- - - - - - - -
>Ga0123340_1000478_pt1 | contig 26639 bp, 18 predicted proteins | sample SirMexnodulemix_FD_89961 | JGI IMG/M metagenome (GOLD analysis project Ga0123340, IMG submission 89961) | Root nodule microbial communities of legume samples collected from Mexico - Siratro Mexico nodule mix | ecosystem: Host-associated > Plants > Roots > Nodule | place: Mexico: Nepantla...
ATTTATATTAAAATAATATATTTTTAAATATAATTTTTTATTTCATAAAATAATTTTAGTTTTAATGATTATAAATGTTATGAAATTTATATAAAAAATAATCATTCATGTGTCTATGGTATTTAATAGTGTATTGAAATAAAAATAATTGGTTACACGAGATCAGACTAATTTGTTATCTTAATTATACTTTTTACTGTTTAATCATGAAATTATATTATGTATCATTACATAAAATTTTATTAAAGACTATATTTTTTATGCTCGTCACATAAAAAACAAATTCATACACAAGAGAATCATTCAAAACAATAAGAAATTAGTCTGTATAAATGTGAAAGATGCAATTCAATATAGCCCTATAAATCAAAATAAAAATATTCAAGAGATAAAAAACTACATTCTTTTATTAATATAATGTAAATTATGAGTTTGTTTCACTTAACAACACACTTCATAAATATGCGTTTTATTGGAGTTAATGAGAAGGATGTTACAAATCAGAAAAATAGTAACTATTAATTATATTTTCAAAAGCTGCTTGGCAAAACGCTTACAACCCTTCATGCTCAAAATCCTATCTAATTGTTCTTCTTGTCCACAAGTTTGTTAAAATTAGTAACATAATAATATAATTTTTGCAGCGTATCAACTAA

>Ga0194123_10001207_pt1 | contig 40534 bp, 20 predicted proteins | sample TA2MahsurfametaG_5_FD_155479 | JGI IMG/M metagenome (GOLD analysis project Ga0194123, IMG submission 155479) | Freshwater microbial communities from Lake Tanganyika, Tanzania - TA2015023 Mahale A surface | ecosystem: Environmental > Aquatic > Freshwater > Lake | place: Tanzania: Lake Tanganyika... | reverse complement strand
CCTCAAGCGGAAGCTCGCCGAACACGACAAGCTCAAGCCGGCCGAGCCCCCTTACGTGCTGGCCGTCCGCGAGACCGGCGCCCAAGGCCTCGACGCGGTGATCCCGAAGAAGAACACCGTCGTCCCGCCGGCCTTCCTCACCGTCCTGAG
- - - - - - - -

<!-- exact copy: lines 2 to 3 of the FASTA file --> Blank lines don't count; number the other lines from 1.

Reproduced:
ATTTATATTAAAATAATATATTTTTAAATATAATTTTTTATTTCATAAAATAATTTTAGTTTTAATGATTATAAATGTTATGAAATTTATATAAAAAATAATCATTCATGTGTCTATGGTATTTAATAGTGTATTGAAATAAAAATAATTGGTTACACGAGATCAGACTAATTTGTTATCTTAATTATACTTTTTACTGTTTAATCATGAAATTATATTATGTATCATTACATAAAATTTTATTAAAGACTATATTTTTTATGCTCGTCACATAAAAAACAAATTCATACACAAGAGAATCATTCAAAACAATAAGAAATTAGTCTGTATAAATGTGAAAGATGCAATTCAATATAGCCCTATAAATCAAAATAAAAATATTCAAGAGATAAAAAACTACATTCTTTTATTAATATAATGTAAATTATGAGTTTGTTTCACTTAACAACACACTTCATAAATATGCGTTTTATTGGAGTTAATGAGAAGGATGTTACAAATCAGAAAAATAGTAACTATTAATTATATTTTCAAAAGCTGCTTGGCAAAACGCTTACAACCCTTCATGCTCAAAATCCTATCTAATTGTTCTTCTTGTCCACAAGTTTGTTAAAATTAGTAACATAATAATATAATTTTTGCAGCGTATCAACTAA

>Ga0194123_10001207_pt1 | contig 40534 bp, 20 predicted proteins | sample TA2MahsurfametaG_5_FD_155479 | JGI IMG/M metagenome (GOLD analysis project Ga0194123, IMG submission 155479) | Freshwater microbial communities from Lake Tanganyika, Tanzania - TA2015023 Mahale A surface | ecosystem: Environmental > Aquatic > Freshwater > Lake | place: Tanzania: Lake Tanganyika... | reverse complement strand